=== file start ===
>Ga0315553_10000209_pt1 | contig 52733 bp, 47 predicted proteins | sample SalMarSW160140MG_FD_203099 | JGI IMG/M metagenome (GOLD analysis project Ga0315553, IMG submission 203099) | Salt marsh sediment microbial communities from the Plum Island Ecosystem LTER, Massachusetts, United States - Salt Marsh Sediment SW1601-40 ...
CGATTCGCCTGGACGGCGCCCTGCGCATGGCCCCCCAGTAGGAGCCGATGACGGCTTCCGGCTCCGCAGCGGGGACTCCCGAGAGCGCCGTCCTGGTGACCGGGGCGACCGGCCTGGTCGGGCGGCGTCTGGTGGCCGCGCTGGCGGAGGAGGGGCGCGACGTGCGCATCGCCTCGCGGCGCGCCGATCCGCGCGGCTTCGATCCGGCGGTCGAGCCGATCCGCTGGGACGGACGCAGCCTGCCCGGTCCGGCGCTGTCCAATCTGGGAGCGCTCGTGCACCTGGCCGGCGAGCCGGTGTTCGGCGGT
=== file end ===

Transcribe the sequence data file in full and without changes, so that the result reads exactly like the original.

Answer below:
>Ga0315553_10000209_pt1 | contig 52733 bp, 47 predicted proteins | sample SalMarSW160140MG_FD_203099 | JGI IMG/M metagenome (GOLD analysis project Ga0315553, IMG submission 203099) | Salt marsh sediment microbial communities from the Plum Island Ecosystem LTER, Massachusetts, United States - Salt Marsh Sediment SW1601-40 ...
CGATTCGCCTGGACGGCGCCCTGCGCATGGCCCCCCAGTAGGAGCCGATGACGGCTTCCGGCTCCGCAGCGGGGACTCCCGAGAGCGCCGTCCTGGTGACCGGGGCGACCGGCCTGGTCGGGCGGCGTCTGGTGGCCGCGCTGGCGGAGGAGGGGCGCGACGTGCGCATCGCCTCGCGGCGCGCCGATCCGCGCGGCTTCGATCCGGCGGTCGAGCCGATCCGCTGGGACGGACGCAGCCTGCCCGGTCCGGCGCTGTCCAATCTGGGAGCGCTCGTGCACCTGGCCGGCGAGCCGGTGTTCGGCGGT